In both low and high income majority-Black communities, traditional bank branches are 50 percent more likely to close than in white communities. The result is that nearly 50 percent of Black Americans are unbanked or underbanked, and many pay more than $2,000 in fees associated with subprime financial institutions. Over their lifetime, those fees can add up to as much as two years of annual income for the average Black family.

The U.S. Postal Service can and should meet this crisis by providing competitive, low-cost financial services to help advance economic equality. We call on President Biden to appoint new members to the Postal Board of Governors so that the Post Office can do the work of providing essential services to every American.

Fair Housing

Across the country, millions of people are living in communities of concentrated poverty, including 26 percent of all Black children. The Biden administration should again implement the 2015 Affirmatively Furthering Fair Housing rule, which required localities that receive federal funds for housing to investigate and address barriers to fair housing and patterns or practices that promote bias. In 1980, the average Black person lived in a neighborhood that was 62 percent Black and 31 percent white. By 2010, the average Black person's neighborhood was 48 percent Black and 34 percent white. Reinstating the Obama-era Fair Housing Rule will combat this ongoing segregation and set us on a path to true integration.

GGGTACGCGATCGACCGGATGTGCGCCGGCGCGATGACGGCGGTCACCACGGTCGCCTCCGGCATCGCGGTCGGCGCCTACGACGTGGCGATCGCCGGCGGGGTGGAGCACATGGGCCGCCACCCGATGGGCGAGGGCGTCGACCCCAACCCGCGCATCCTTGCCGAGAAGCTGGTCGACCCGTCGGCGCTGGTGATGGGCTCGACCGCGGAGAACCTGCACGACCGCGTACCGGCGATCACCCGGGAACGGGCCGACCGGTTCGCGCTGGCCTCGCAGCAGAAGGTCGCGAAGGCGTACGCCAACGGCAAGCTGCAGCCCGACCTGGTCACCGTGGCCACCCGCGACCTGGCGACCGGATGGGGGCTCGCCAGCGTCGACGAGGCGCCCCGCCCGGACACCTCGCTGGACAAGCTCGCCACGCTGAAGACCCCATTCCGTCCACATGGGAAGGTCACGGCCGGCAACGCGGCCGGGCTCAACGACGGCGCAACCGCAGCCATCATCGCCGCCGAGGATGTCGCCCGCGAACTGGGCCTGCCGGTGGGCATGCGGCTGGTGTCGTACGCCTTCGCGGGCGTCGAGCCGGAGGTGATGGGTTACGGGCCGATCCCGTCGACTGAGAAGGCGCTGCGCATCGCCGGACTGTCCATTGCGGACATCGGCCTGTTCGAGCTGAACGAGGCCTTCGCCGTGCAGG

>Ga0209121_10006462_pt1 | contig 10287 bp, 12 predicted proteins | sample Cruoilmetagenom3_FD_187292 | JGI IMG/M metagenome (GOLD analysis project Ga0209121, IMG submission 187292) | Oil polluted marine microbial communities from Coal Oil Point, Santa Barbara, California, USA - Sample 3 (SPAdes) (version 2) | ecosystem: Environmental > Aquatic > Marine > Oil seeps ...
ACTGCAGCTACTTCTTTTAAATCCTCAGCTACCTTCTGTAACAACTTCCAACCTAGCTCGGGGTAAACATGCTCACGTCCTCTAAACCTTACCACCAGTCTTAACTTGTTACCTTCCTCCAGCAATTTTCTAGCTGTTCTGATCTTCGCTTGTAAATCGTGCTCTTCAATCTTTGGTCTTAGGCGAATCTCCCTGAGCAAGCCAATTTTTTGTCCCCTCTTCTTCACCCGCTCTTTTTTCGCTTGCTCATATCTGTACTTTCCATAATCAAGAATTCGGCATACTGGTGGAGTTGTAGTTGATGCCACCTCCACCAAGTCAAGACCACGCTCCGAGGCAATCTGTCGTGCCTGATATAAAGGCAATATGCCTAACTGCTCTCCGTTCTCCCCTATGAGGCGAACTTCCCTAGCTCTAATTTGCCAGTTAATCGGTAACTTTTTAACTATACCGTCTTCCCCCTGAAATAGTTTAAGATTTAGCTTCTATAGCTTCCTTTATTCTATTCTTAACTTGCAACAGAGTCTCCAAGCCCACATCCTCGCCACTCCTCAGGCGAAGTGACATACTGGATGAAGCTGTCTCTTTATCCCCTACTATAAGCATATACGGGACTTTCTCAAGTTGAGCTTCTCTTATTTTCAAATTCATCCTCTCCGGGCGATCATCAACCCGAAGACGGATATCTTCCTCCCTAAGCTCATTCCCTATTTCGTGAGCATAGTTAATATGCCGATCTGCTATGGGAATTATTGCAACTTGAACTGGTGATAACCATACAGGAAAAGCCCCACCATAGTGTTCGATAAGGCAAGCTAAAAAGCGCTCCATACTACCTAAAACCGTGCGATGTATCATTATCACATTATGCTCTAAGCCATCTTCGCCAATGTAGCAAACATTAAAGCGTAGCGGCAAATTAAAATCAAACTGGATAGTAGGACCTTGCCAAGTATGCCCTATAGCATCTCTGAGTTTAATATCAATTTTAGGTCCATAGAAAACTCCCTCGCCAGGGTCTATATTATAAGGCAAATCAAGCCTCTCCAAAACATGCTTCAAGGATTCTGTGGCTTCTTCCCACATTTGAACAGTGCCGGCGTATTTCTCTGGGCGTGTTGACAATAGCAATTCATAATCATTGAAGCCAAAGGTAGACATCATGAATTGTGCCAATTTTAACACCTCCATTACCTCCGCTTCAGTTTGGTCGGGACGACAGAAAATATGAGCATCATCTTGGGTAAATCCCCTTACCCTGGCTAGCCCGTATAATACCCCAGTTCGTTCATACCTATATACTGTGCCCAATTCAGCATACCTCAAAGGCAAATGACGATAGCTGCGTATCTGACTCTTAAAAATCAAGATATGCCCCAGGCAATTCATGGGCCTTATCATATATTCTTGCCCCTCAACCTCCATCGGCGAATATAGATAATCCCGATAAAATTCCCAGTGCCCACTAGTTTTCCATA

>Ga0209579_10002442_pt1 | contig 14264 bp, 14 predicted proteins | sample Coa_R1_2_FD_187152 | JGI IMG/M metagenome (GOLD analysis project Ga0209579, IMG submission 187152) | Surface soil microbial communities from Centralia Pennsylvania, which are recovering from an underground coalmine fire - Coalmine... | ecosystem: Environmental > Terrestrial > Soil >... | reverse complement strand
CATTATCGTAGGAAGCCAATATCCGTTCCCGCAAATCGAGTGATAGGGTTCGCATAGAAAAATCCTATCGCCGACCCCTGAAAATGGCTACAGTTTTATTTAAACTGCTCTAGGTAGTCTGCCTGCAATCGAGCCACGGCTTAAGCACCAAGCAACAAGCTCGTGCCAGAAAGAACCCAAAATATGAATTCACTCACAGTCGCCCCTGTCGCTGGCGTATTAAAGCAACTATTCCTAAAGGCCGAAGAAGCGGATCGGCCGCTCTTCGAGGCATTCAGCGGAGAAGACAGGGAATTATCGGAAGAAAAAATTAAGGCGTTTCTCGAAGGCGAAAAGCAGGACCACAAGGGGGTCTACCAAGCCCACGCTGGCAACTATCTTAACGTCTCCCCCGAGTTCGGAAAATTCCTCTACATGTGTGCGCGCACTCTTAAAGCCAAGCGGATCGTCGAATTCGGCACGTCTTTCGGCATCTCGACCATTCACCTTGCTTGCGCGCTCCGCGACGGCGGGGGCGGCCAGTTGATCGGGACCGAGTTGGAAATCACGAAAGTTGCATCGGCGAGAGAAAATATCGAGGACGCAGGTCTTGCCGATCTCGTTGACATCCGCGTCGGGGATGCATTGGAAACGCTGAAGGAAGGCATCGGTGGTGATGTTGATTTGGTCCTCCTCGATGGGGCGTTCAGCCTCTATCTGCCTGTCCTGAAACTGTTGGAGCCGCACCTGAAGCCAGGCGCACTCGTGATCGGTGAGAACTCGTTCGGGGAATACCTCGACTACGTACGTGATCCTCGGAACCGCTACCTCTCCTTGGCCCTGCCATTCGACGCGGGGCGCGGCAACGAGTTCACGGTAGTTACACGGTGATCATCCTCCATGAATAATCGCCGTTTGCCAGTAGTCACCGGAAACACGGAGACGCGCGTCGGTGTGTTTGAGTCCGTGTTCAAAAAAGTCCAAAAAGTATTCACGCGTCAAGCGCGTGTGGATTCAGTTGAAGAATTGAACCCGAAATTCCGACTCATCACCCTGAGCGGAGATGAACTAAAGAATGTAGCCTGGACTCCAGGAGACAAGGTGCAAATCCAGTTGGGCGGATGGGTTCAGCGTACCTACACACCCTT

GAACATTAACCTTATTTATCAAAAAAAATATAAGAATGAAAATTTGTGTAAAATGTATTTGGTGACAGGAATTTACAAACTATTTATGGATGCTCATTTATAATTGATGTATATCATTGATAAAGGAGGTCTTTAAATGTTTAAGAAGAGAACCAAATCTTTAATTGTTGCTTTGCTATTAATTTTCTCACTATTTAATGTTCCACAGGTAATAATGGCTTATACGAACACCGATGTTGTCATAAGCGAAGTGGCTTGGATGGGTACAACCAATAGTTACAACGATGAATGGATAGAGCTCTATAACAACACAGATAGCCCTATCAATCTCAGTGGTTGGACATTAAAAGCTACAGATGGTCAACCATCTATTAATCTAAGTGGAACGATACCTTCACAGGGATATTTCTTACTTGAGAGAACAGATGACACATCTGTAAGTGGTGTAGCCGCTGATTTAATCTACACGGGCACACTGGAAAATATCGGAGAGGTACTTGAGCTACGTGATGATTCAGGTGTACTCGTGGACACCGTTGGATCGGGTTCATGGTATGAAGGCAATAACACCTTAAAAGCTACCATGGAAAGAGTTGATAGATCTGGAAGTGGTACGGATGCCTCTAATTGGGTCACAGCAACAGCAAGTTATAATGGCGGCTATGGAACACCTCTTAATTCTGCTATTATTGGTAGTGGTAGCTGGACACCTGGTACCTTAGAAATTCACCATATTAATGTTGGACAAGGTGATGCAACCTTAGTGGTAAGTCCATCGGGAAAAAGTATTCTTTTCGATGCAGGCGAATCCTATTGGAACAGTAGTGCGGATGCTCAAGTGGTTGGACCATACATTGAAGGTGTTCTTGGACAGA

Congress should also pass the American Housing and Economic Mobility Act, or a similar measure, to finally redress the legacy of redlining and break down the walls of segregation once and for all.

Broadband Access

To realize broadband's potential to benefit our democracy and connect us to one another, all people in the United States must have equal access and broadband must be made affordable for the most vulnerable. Yet today, 15 percent of American households with school-age children do not have subscriptions to any form of broadband, including one-quarter of Black households (an additional 23 percent of African Americans are “smartphone-only" internet users, meaning they lack traditional home broadband service but do own a smartphone, which is insufficient to attend class, do homework, or apply for a job). The Biden administration, Federal Communications Commission, and Congress must develop and implement plans to increase funding for broadband to expand universal access.

Enhanced, Refundable Child Tax Credits